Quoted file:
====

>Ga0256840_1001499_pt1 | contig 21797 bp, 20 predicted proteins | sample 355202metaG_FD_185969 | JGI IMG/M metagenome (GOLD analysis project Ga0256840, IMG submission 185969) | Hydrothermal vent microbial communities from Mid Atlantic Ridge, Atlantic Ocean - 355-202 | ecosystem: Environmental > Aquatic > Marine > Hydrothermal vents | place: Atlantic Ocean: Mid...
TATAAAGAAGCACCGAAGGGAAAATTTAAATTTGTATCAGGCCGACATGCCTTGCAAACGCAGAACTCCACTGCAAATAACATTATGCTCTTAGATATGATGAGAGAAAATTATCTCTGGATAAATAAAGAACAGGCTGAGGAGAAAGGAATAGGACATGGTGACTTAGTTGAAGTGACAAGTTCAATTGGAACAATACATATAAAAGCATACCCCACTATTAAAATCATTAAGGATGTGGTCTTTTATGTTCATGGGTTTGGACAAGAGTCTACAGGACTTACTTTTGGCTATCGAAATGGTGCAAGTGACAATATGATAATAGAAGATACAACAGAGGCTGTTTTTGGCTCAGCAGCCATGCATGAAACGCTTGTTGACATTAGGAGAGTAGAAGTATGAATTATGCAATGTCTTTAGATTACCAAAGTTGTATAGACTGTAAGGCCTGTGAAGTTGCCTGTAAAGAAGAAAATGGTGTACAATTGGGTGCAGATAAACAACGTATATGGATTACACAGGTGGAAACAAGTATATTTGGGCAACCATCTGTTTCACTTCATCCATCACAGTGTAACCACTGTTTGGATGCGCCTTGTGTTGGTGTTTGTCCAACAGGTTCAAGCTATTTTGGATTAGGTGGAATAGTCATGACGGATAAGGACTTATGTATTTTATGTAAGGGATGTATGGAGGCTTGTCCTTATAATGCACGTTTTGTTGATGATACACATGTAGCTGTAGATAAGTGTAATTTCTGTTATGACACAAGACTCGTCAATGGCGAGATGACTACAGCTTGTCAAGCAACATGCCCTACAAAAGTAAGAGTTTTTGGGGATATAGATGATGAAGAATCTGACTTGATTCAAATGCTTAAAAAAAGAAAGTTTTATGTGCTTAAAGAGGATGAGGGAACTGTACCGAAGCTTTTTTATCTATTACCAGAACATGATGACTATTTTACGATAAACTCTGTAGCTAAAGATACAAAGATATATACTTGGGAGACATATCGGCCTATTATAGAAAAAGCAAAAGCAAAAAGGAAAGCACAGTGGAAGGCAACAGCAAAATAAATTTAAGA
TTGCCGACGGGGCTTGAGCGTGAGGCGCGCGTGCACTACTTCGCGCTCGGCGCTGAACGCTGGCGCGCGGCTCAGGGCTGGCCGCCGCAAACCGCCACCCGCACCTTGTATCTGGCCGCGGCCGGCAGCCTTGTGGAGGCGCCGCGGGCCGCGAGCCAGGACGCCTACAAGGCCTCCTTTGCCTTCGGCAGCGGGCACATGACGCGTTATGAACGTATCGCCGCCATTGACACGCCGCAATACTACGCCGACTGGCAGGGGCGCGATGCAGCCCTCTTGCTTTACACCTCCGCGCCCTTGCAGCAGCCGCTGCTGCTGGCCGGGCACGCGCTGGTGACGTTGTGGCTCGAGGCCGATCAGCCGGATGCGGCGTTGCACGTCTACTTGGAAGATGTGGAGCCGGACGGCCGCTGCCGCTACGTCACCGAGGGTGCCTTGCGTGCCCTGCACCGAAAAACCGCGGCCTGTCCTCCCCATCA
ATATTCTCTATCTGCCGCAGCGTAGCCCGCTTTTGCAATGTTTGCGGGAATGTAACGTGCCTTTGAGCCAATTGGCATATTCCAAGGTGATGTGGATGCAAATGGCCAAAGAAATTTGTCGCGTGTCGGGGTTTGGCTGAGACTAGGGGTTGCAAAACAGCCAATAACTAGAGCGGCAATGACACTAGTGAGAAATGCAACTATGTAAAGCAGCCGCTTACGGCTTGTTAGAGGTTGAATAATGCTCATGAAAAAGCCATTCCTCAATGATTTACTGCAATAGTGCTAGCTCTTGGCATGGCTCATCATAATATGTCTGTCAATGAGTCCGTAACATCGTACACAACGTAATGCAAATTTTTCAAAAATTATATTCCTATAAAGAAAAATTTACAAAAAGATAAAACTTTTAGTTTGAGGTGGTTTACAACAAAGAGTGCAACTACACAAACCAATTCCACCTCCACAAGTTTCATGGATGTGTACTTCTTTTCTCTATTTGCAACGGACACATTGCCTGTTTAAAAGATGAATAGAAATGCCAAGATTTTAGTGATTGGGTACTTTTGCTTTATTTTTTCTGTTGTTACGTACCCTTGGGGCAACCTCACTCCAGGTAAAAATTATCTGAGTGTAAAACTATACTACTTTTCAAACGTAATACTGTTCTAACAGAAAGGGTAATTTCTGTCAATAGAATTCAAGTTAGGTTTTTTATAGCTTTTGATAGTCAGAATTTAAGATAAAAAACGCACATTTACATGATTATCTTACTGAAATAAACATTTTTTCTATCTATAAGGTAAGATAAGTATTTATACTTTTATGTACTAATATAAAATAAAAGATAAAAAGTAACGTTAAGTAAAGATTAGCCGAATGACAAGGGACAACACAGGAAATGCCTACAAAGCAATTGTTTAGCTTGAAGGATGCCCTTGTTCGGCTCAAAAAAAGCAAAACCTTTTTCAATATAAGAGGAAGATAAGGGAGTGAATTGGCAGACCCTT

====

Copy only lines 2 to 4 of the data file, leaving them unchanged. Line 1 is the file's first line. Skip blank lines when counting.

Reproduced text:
TATAAAGAAGCACCGAAGGGAAAATTTAAATTTGTATCAGGCCGACATGCCTTGCAAACGCAGAACTCCACTGCAAATAACATTATGCTCTTAGATATGATGAGAGAAAATTATCTCTGGATAAATAAAGAACAGGCTGAGGAGAAAGGAATAGGACATGGTGACTTAGTTGAAGTGACAAGTTCAATTGGAACAATACATATAAAAGCATACCCCACTATTAAAATCATTAAGGATGTGGTCTTTTATGTTCATGGGTTTGGACAAGAGTCTACAGGACTTACTTTTGGCTATCGAAATGGTGCAAGTGACAATATGATAATAGAAGATACAACAGAGGCTGTTTTTGGCTCAGCAGCCATGCATGAAACGCTTGTTGACATTAGGAGAGTAGAAGTATGAATTATGCAATGTCTTTAGATTACCAAAGTTGTATAGACTGTAAGGCCTGTGAAGTTGCCTGTAAAGAAGAAAATGGTGTACAATTGGGTGCAGATAAACAACGTATATGGATTACACAGGTGGAAACAAGTATATTTGGGCAACCATCTGTTTCACTTCATCCATCACAGTGTAACCACTGTTTGGATGCGCCTTGTGTTGGTGTTTGTCCAACAGGTTCAAGCTATTTTGGATTAGGTGGAATAGTCATGACGGATAAGGACTTATGTATTTTATGTAAGGGATGTATGGAGGCTTGTCCTTATAATGCACGTTTTGTTGATGATACACATGTAGCTGTAGATAAGTGTAATTTCTGTTATGACACAAGACTCGTCAATGGCGAGATGACTACAGCTTGTCAAGCAACATGCCCTACAAAAGTAAGAGTTTTTGGGGATATAGATGATGAAGAATCTGACTTGATTCAAATGCTTAAAAAAAGAAAGTTTTATGTGCTTAAAGAGGATGAGGGAACTGTACCGAAGCTTTTTTATCTATTACCAGAACATGATGACTATTTTACGATAAACTCTGTAGCTAAAGATACAAAGATATATACTTGGGAGACATATCGGCCTATTATAGAAAAAGCAAAAGCAAAAAGGAAAGCACAGTGGAAGGCAACAGCAAAATAAATTTAAGA
TTGCCGACGGGGCTTGAGCGTGAGGCGCGCGTGCACTACTTCGCGCTCGGCGCTGAACGCTGGCGCGCGGCTCAGGGCTGGCCGCCGCAAACCGCCACCCGCACCTTGTATCTGGCCGCGGCCGGCAGCCTTGTGGAGGCGCCGCGGGCCGCGAGCCAGGACGCCTACAAGGCCTCCTTTGCCTTCGGCAGCGGGCACATGACGCGTTATGAACGTATCGCCGCCATTGACACGCCGCAATACTACGCCGACTGGCAGGGGCGCGATGCAGCCCTCTTGCTTTACACCTCCGCGCCCTTGCAGCAGCCGCTGCTGCTGGCCGGGCACGCGCTGGTGACGTTGTGGCTCGAGGCCGATCAGCCGGATGCGGCGTTGCACGTCTACTTGGAAGATGTGGAGCCGGACGGCCGCTGCCGCTACGTCACCGAGGGTGCCTTGCGTGCCCTGCACCGAAAAACCGCGGCCTGTCCTCCCCATCA
ATATTCTCTATCTGCCGCAGCGTAGCCCGCTTTTGCAATGTTTGCGGGAATGTAACGTGCCTTTGAGCCAATTGGCATATTCCAAGGTGATGTGGATGCAAATGGCCAAAGAAATTTGTCGCGTGTCGGGGTTTGGCTGAGACTAGGGGTTGCAAAACAGCCAATAACTAGAGCGGCAATGACACTAGTGAGAAATGCAACTATGTAAAGCAGCCGCTTACGGCTTGTTAGAGGTTGAATAATGCTCATGAAAAAGCCATTCCTCAATGATTTACTGCAATAGTGCTAGCTCTTGGCATGGCTCATCATAATATGTCTGTCAATGAGTCCGTAACATCGTACACAACGTAATGCAAATTTTTCAAAAATTATATTCCTATAAAGAAAAATTTACAAAAAGATAAAACTTTTAGTTTGAGGTGGTTTACAACAAAGAGTGCAACTACACAAACCAATTCCACCTCCACAAGTTTCATGGATGTGTACTTCTTTTCTCTATTTGCAACGGACACATTGCCTGTTTAAAAGATGAATAGAAATGCCAAGATTTTAGTGATTGGGTACTTTTGCTTTATTTTTTCTGTTGTTACGTACCCTTGGGGCAACCTCACTCCAGGTAAAAATTATCTGAGTGTAAAACTATACTACTTTTCAAACGTAATACTGTTCTAACAGAAAGGGTAATTTCTGTCAATAGAATTCAAGTTAGGTTTTTTATAGCTTTTGATAGTCAGAATTTAAGATAAAAAACGCACATTTACATGATTATCTTACTGAAATAAACATTTTTTCTATCTATAAGGTAAGATAAGTATTTATACTTTTATGTACTAATATAAAATAAAAGATAAAAAGTAACGTTAAGTAAAGATTAGCCGAATGACAAGGGACAACACAGGAAATGCCTACAAAGCAATTGTTTAGCTTGAAGGATGCCCTTGTTCGGCTCAAAAAAAGCAAAACCTTTTTCAATATAAGAGGAAGATAAGGGAGTGAATTGGCAGACCCTT